Amanda Palmer redux
I did an interview this week with Amy Vallancourt-Sal of Classical Revolution PDX (Portland, OR) about the current state of classical music and also about Amy’s post regarding Amanda Palmer’s employment relationship with some of her musicians. That story was moving faster than either of us thought–the day I posted the interview, Amanda Palmer “found the money” to pay the local players that she wasn’t intending to pay. Amy had already written a supportive post congratulating Palmer and posted it, so be sure you read “Hooray Amanda” so the interview is in context.
Maybe it’s my sideman bias, but my takeaway from the entire tableau as well as what I learned from Amy about Classical Revolution has very little to do with Amanda Palmer.
1. The Artists Got it Sorted: The individual artists and musicians were able to express their ideas to each other and didn’t need any intermediaries. This is really important (at least to me). The artists are perfectly capable of expressing themselves to each other, and didn’t need a manager or lawyer to do it for them. From Amy, to Jason Colletti, to David Lowery and back to Amanda this all worked out very well.
2. The Unions Still Matter to the New Boss: Having said that, it’s also important to recognize the role of the unions in this. Remember–when you set yourself up as the star, you are also an employer. There are rules that apply to all employers, and just because you once were a street performer, doesn’t mean the rules don’t apply to you.
I have no idea whether any of this would have happened, but after looking at some of the shows Palmer was playing, I think I recognized some union halls on the list. Meaning that particularly in states like California and New York, the halls where Palmer was playing were under the jurisdiction of the stagehands union. If the American Federation of Musicians organized a picket line, such as an informational picket line, I seriously doubt that the stagehands would have crossed it. And good luck humping trap cases up the stairs at the Fillmore without the stagehands.
This is what unions are there for–to help with the clout of solidarity when a sister or brother is treated unfairly by an employer.
3. It Helps to Have Been Signed before 2004: I wrote an article in 1999 titled ”Why Free Agency Matters: The Coming Changes in Record Company Artist Relations” (remarkably prescient if I say so myself and I do) in which I argued that artists who have been signed to a major label and who “go indie” after becoming successful on a major (the “free agent” reference) are able to capture much of that record company investment in making them famous. That’s more important than ever when entering the Billboard top 200 album chart at #10 now takes about 10% of the sales it used to in 1999 (depending on the competition that week). So there are likely many factors at work with Palmer’s famous $1.2 million.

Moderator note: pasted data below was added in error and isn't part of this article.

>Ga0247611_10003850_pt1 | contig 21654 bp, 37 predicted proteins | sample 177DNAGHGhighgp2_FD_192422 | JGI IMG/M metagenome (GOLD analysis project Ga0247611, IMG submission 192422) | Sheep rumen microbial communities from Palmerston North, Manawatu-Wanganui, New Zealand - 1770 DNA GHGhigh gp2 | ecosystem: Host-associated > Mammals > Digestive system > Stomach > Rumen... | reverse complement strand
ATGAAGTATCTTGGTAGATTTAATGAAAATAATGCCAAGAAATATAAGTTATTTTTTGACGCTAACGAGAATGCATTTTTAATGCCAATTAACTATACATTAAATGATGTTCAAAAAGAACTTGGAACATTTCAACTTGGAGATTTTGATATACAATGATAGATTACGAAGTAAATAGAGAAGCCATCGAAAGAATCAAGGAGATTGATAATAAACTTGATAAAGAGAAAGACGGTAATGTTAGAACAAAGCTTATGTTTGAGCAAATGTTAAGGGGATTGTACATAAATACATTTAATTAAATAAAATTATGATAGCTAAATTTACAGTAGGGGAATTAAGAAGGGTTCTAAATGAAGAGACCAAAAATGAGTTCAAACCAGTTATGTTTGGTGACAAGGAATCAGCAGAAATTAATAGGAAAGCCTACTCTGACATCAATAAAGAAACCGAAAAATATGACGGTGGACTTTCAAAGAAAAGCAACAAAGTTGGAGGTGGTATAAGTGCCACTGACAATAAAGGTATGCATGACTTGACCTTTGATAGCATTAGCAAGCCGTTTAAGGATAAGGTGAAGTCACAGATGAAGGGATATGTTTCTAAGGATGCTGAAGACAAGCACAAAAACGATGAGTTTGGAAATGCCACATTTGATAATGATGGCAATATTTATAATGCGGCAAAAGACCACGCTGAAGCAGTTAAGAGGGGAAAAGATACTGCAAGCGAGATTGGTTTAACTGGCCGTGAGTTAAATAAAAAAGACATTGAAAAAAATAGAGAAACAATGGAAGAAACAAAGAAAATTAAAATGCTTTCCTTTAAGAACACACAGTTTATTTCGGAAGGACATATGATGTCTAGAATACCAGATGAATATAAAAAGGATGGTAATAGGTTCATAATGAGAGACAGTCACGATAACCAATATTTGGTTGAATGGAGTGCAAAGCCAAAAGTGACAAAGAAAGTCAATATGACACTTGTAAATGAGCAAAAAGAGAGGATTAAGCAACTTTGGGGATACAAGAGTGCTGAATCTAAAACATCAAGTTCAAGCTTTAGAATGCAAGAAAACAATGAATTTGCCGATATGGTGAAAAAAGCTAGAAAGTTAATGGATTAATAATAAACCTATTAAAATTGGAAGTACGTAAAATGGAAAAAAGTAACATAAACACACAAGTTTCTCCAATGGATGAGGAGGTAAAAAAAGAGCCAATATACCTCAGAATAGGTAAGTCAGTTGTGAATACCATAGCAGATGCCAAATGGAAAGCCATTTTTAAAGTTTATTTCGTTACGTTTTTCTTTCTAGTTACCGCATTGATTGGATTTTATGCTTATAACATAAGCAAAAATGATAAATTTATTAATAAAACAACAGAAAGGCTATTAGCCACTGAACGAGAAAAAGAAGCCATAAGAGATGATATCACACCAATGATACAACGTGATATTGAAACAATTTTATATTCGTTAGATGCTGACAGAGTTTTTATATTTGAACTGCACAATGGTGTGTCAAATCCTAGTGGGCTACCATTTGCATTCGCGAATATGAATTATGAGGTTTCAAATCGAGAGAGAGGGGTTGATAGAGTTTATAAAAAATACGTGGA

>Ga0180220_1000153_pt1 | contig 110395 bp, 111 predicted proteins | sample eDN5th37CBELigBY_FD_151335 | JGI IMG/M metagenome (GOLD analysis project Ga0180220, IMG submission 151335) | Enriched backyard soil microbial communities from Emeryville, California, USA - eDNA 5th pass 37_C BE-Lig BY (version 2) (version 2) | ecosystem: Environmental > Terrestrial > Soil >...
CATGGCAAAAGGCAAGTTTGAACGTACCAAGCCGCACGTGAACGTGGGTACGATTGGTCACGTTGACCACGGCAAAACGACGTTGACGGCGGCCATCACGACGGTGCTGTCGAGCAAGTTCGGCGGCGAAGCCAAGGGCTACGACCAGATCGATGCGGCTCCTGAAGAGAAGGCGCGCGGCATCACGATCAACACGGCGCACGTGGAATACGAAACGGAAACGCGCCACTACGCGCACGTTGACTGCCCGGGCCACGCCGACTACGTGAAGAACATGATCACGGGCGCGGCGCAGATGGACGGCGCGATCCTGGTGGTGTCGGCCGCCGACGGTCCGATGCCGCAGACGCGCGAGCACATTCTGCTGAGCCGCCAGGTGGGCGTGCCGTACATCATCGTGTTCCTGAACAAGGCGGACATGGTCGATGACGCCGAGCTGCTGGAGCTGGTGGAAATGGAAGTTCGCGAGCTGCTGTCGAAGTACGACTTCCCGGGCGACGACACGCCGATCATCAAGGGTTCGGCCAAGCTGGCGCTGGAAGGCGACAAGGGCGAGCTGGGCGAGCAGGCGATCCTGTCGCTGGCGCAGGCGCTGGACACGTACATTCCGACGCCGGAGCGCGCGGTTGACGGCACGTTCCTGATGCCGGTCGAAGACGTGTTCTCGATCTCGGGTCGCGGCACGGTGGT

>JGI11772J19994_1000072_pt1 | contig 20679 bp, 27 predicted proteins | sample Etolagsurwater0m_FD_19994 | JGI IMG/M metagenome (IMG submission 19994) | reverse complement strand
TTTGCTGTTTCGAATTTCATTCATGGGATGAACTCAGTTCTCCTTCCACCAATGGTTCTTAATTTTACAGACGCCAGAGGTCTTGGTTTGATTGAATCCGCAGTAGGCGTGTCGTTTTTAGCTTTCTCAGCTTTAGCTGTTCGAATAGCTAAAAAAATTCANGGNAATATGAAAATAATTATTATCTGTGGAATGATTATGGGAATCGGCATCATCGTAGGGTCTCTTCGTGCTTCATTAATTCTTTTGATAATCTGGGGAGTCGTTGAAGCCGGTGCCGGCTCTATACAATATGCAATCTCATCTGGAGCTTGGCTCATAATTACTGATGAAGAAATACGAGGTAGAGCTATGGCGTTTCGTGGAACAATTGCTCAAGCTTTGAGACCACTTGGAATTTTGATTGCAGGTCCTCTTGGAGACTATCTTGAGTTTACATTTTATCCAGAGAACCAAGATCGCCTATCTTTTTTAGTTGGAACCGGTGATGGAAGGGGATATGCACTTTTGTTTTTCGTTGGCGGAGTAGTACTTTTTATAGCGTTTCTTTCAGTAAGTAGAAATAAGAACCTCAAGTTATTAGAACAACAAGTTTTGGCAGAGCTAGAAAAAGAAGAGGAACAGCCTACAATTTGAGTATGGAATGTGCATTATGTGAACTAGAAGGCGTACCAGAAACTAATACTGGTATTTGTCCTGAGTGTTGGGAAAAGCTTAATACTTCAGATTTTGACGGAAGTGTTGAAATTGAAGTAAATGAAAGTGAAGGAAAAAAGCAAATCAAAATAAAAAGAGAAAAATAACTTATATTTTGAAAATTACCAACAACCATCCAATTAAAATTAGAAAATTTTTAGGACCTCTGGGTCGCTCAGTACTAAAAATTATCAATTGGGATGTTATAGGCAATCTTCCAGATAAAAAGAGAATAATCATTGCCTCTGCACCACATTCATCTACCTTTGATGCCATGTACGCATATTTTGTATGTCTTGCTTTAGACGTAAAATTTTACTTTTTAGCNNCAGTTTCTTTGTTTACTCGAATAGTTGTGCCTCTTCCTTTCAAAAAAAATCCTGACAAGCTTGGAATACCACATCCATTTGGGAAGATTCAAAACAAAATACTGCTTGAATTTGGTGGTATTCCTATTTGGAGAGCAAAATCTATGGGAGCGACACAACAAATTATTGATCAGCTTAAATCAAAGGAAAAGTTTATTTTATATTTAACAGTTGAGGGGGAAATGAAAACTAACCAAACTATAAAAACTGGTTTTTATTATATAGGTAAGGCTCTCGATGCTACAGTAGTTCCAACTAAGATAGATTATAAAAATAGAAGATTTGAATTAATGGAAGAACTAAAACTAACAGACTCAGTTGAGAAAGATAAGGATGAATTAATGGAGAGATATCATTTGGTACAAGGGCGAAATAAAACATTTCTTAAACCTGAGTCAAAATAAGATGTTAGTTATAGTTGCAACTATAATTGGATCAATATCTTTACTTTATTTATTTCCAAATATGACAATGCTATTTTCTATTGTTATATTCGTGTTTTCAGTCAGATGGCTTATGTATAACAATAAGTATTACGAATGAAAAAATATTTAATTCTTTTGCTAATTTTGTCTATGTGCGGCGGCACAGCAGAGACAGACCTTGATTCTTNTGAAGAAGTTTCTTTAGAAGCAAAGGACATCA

4. Steve Albini: Well…he’s Steve Albini. Maybe a cruise on the Love Boat with Lefsetz would do them both some good.
5. What if It’s Just About the Music: Killick is one of my favorite artists. Killick hasn’t raised $1.2 million on Kickstarter, and frankly I don’t think that’s a very likely outcome. To state the obvious–the most popular is not the best. It’s like guns and butter, there’s a continuum between Tweeting every breath you take and practicing for hours under a bare lightbulb (which was how Nelson Symonds spent his days according to the legend). I still remember seeing Nelson at Rockheads, but I couldn’t tell you a single Tweet by any artist, really.
Eric Harvey summed it up well:
It’s easy to position Palmer as the living embodiment of a successful 21st-century DIY musician, and many have. But such a designation leaves out the most important details. Amanda Palmer is a successful 21st-century musician/public figure/entrepreneur, each title feeding equally into her self-created brand. She has effectively translated the ideas that drove her as a street performer and cabaret act (no distinctions between audience and performer), and her more traditional, label-supported early-2000s work, into a new paradigm, much like Kickstarter has put the idea of community funded DIY projects on steroids. This makes Palmer an interesting subject for discussions of music and technology, but far from a workable model for up-and-coming artists. Appropriately, she ended her “trolls” blog post with a request that would seem self-evident for most musicians: “Do me a favor… keep talking about the music.” If the music were the most noteworthy thing about Palmer’s career to this point, that plea would be self-evident.
6. Classical Music Merits Your Support: The most important thing I learned from Amy in my interview is that it’s well to be reminded how much work it takes to be able to call yourself a classical musician. To paraphrase a great daughter of Texas, classical musicians do everything Amanda Palmer does but backwards and in high heels. While reading.
I highly recommend going to hear a full symphony orchestra if you never have, or do it soon to remind yourself of what it sounds like if you go infrequently. It will give you a whole new perspective on amplification for starters, and musicianship for afters.